Volunteers put together first aid kits for Ukraine

Volunteers put together first aid kits for Ukraine

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Volunteers put together first aid kits for Ukraine

As Russia’s February invasion of Ukraine continues into a fourth brutal month, the local community is continuing to send lifesaving help. NEWS10 ABC’s Lydia Kulbida shares the update as some fear Ukraine fatigue is settling in here while lives have forever changed there.To get more news about First Aid Kits, you can visit rusunsafety.com official website.

Dozens of volunteers listen intently in the basement of Watervliet’s St. Nicholas Ukrainian Church. Funds raised by the community bought these medical supplies with ordering help by Clifton Park EMS. The components are now being put together for individualized first aid kits for the frontlines.

Fundraiser and organizer Olya Oliynyk explained the contents. “So we’re talking things like hemostatic gauze, emergency bandages, tourniquets. These kits have everything in there that you need to save a life.”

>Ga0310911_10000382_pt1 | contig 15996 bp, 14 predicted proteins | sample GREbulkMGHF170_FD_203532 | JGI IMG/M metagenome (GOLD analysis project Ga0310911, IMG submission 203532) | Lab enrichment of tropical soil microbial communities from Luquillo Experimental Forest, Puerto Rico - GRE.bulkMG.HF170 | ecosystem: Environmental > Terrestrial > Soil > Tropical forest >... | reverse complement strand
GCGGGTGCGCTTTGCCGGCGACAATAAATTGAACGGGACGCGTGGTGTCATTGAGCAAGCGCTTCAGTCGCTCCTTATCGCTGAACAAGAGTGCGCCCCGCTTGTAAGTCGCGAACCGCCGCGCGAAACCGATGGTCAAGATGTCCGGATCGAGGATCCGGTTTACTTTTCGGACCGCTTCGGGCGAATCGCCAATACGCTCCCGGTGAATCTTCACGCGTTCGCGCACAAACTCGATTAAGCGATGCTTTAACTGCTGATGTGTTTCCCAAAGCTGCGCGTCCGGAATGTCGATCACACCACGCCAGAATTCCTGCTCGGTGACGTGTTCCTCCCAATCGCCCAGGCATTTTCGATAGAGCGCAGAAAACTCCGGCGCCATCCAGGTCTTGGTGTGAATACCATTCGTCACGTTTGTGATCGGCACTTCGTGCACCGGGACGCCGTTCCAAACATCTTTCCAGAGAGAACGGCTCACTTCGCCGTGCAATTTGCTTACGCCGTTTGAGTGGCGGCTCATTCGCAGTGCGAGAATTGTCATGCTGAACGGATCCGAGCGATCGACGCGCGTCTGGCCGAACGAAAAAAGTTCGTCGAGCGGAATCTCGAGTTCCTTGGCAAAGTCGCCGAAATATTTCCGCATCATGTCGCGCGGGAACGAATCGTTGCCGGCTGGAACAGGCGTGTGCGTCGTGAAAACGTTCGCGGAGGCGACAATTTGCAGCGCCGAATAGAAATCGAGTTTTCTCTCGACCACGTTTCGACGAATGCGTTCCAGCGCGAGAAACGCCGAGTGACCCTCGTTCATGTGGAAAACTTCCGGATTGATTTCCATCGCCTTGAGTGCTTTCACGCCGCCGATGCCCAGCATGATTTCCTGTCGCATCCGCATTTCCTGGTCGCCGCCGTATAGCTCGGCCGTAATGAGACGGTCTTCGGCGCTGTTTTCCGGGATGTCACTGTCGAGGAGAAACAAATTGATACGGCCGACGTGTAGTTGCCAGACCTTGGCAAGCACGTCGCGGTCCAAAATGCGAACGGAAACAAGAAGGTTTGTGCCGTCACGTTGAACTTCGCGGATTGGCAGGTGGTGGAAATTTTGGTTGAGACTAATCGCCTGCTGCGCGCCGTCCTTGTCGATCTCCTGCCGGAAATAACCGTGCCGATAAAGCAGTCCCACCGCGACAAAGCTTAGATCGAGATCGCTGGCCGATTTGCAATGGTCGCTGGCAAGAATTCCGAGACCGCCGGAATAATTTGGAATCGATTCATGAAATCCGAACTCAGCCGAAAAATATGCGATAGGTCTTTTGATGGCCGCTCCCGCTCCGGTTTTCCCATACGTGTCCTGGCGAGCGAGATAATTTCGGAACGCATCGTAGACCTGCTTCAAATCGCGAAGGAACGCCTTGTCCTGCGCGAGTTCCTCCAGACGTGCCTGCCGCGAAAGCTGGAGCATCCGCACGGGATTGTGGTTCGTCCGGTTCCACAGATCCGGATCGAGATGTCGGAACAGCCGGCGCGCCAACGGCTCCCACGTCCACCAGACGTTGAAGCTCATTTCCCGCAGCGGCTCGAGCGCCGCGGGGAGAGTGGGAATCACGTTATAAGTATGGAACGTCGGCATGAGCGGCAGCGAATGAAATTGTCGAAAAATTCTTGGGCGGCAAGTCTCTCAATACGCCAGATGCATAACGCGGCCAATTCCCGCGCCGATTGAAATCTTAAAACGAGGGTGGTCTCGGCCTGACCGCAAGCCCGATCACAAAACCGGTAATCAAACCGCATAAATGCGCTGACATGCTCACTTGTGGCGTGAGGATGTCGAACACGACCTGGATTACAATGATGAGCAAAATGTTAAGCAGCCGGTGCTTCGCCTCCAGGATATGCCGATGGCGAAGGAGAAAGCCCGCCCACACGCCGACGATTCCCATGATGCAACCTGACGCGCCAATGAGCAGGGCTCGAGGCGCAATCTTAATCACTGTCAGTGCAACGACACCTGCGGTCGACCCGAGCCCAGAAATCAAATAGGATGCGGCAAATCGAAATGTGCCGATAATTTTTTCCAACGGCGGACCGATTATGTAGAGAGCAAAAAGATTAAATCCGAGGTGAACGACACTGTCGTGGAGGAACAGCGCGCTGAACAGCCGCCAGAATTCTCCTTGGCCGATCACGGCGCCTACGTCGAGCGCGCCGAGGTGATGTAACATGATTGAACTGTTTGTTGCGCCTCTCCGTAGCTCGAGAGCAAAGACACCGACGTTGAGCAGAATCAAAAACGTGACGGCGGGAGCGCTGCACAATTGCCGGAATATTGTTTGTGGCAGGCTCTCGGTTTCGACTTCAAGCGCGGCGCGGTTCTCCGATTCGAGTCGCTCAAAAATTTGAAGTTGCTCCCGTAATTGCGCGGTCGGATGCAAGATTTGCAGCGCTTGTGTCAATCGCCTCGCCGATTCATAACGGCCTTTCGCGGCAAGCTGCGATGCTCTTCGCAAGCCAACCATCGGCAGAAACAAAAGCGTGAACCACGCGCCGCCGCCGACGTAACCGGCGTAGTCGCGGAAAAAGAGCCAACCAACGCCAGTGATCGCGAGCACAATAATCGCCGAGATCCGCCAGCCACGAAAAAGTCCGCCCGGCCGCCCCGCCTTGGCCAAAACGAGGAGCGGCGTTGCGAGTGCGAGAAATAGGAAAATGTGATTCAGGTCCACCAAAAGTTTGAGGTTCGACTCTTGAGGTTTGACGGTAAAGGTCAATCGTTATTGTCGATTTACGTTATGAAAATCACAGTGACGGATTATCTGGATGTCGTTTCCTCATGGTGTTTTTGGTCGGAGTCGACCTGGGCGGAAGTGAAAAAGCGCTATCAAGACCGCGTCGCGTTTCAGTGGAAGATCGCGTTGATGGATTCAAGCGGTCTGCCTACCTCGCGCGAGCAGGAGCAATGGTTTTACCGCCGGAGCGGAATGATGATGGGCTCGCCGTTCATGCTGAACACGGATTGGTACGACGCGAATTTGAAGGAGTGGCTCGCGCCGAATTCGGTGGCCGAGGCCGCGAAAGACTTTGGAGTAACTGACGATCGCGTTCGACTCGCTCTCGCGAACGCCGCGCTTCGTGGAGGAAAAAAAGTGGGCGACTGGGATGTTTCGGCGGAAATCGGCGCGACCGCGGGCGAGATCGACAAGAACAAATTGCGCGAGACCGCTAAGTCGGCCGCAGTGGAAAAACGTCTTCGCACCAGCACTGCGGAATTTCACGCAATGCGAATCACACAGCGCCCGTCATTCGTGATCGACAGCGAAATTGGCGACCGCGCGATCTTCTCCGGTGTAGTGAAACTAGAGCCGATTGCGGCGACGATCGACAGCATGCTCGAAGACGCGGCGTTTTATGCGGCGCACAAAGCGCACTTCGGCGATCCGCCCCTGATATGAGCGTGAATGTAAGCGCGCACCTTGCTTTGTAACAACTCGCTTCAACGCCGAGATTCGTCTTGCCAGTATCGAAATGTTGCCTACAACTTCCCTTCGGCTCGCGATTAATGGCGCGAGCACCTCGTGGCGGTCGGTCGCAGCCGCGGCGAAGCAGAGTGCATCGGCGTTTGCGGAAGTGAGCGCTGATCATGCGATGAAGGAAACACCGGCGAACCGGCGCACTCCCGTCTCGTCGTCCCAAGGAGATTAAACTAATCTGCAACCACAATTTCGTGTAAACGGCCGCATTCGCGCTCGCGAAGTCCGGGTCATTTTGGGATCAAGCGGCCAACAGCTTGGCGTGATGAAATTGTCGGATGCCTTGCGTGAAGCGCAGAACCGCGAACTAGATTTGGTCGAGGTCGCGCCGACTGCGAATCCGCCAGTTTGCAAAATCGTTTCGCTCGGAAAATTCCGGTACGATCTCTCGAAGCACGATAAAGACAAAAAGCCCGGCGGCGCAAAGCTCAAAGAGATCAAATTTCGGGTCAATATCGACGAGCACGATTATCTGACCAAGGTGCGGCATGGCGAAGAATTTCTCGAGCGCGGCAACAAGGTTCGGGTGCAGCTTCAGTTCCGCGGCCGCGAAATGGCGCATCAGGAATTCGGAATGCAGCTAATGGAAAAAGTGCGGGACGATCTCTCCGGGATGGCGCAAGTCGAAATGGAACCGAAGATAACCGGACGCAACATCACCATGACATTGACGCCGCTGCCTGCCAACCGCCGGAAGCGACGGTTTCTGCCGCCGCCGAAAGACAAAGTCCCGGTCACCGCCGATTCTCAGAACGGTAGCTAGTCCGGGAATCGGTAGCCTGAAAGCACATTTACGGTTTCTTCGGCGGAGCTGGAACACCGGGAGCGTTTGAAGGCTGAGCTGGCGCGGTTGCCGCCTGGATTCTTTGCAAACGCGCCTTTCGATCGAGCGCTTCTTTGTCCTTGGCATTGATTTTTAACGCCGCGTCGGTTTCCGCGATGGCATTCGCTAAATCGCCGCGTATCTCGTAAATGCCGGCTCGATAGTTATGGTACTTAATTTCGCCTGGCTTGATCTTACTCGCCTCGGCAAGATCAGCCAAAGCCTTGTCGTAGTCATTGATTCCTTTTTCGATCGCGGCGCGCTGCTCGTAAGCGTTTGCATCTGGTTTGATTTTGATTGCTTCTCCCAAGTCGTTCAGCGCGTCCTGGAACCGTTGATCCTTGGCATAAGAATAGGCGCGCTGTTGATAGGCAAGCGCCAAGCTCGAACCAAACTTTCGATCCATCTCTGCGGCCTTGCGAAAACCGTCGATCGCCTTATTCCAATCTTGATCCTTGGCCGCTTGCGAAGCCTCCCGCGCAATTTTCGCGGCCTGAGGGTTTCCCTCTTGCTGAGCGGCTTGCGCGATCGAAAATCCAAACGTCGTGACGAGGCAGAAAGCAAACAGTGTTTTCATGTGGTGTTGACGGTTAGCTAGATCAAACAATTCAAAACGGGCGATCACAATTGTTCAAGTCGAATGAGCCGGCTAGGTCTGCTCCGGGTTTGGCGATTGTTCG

Lifesaving needs continue in Ukraine where millions fled their homes after Russia’s February attack. Those who couldn’t run then, like the elderly, now need help to escape daily shelling. But their plight isn’t filling the news like it once did.

“The situation hasn’t changed,” noted Dr. Andrij Baran, “and the need hasn’t changed, and the human tragedy hasn’t changed.”Dr. Baran is head of the local chapter of the Ukrainian Congress Committee of America. Along with local churches, they’ve filled six 18-wheeler trucks with donations of humanitarian aid and medical gear. Now they’re using funds from the nearly $100,000 raised in the Support Ukraine Day telethon at Glennpeter jewelers to buy things that can’t be dropped off, including five ambulances.

“As soon as they get them, they’re using them,” said Baran. “The ambulances as I mentioned are taken to the battlefield where they pick up wounded and bring them back, both military and civilians.”“Putin is not going anywhere soon. The aid that Joe Biden got approved just recently will not reach Ukraine for three to four months minimum.”

“I’m so grateful for all of this. It’s just amazing to see all the kind of support we have in the community,” shared Oliynyk.Support that will be needed long after the war ends. For information on how to volunteer your time in the Capital Region or what donations are needed, go to 518Ukrainians.The safety kits provide a first line of defense for K-9 officers in life or death situations, according to a news release from HPD. The contents of the kits are comparable to the medical supplies Officer P. Foster used to treat K-9 Nate while awaiting emergency support after a suspect stabbed the K-9 in January.

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